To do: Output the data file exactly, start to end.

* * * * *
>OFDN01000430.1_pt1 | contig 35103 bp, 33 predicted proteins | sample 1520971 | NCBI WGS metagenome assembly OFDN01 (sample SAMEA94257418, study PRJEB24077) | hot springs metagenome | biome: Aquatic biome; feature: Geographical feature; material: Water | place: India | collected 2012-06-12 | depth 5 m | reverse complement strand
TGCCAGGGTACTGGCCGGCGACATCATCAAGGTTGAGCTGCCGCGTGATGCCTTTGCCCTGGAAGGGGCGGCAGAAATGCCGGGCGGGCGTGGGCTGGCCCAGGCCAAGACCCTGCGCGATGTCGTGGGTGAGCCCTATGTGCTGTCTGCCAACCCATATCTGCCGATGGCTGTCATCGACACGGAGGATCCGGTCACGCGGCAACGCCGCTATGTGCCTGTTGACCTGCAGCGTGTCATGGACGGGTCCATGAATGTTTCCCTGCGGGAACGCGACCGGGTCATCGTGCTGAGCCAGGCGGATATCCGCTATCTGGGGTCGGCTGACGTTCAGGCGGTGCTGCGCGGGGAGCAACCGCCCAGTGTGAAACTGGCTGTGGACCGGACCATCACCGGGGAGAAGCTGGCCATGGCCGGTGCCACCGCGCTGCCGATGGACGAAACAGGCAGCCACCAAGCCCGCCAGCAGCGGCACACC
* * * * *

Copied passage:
>OFDN01000430.1_pt1 | contig 35103 bp, 33 predicted proteins | sample 1520971 | NCBI WGS metagenome assembly OFDN01 (sample SAMEA94257418, study PRJEB24077) | hot springs metagenome | biome: Aquatic biome; feature: Geographical feature; material: Water | place: India | collected 2012-06-12 | depth 5 m | reverse complement strand
TGCCAGGGTACTGGCCGGCGACATCATCAAGGTTGAGCTGCCGCGTGATGCCTTTGCCCTGGAAGGGGCGGCAGAAATGCCGGGCGGGCGTGGGCTGGCCCAGGCCAAGACCCTGCGCGATGTCGTGGGTGAGCCCTATGTGCTGTCTGCCAACCCATATCTGCCGATGGCTGTCATCGACACGGAGGATCCGGTCACGCGGCAACGCCGCTATGTGCCTGTTGACCTGCAGCGTGTCATGGACGGGTCCATGAATGTTTCCCTGCGGGAACGCGACCGGGTCATCGTGCTGAGCCAGGCGGATATCCGCTATCTGGGGTCGGCTGACGTTCAGGCGGTGCTGCGCGGGGAGCAACCGCCCAGTGTGAAACTGGCTGTGGACCGGACCATCACCGGGGAGAAGCTGGCCATGGCCGGTGCCACCGCGCTGCCGATGGACGAAACAGGCAGCCACCAAGCCCGCCAGCAGCGGCACACC